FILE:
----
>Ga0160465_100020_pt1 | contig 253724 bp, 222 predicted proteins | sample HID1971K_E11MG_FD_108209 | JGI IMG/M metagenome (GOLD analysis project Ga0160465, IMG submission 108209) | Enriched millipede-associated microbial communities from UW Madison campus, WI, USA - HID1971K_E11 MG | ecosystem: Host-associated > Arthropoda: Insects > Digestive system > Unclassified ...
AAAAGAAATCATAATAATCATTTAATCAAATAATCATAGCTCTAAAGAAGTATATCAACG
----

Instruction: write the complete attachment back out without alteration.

>Ga0160465_100020_pt1 | contig 253724 bp, 222 predicted proteins | sample HID1971K_E11MG_FD_108209 | JGI IMG/M metagenome (GOLD analysis project Ga0160465, IMG submission 108209) | Enriched millipede-associated microbial communities from UW Madison campus, WI, USA - HID1971K_E11 MG | ecosystem: Host-associated > Arthropoda: Insects > Digestive system > Unclassified ...
AAAAGAAATCATAATAATCATTTAATCAAATAATCATAGCTCTAAAGAAGTATATCAACG